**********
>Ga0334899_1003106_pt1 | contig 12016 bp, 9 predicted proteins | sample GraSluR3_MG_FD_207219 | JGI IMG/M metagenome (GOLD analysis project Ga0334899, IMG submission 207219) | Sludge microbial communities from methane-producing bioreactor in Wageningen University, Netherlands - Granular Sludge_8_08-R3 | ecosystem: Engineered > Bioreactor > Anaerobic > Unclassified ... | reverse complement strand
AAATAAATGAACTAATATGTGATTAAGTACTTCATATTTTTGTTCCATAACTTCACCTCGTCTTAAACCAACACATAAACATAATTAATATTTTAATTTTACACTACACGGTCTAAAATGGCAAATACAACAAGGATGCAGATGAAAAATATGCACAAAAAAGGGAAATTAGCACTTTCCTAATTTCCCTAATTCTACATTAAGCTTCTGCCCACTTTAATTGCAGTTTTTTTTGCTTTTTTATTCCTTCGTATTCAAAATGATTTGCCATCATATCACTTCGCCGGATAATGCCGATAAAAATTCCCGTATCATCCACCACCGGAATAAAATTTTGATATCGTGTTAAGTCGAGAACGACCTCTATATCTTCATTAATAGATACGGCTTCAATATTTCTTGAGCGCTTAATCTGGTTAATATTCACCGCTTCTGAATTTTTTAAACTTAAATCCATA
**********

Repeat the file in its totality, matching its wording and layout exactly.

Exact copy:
>Ga0334899_1003106_pt1 | contig 12016 bp, 9 predicted proteins | sample GraSluR3_MG_FD_207219 | JGI IMG/M metagenome (GOLD analysis project Ga0334899, IMG submission 207219) | Sludge microbial communities from methane-producing bioreactor in Wageningen University, Netherlands - Granular Sludge_8_08-R3 | ecosystem: Engineered > Bioreactor > Anaerobic > Unclassified ... | reverse complement strand
AAATAAATGAACTAATATGTGATTAAGTACTTCATATTTTTGTTCCATAACTTCACCTCGTCTTAAACCAACACATAAACATAATTAATATTTTAATTTTACACTACACGGTCTAAAATGGCAAATACAACAAGGATGCAGATGAAAAATATGCACAAAAAAGGGAAATTAGCACTTTCCTAATTTCCCTAATTCTACATTAAGCTTCTGCCCACTTTAATTGCAGTTTTTTTTGCTTTTTTATTCCTTCGTATTCAAAATGATTTGCCATCATATCACTTCGCCGGATAATGCCGATAAAAATTCCCGTATCATCCACCACCGGAATAAAATTTTGATATCGTGTTAAGTCGAGAACGACCTCTATATCTTCATTAATAGATACGGCTTCAATATTTCTTGAGCGCTTAATCTGGTTAATATTCACCGCTTCTGAATTTTTTAAACTTAAATCCATA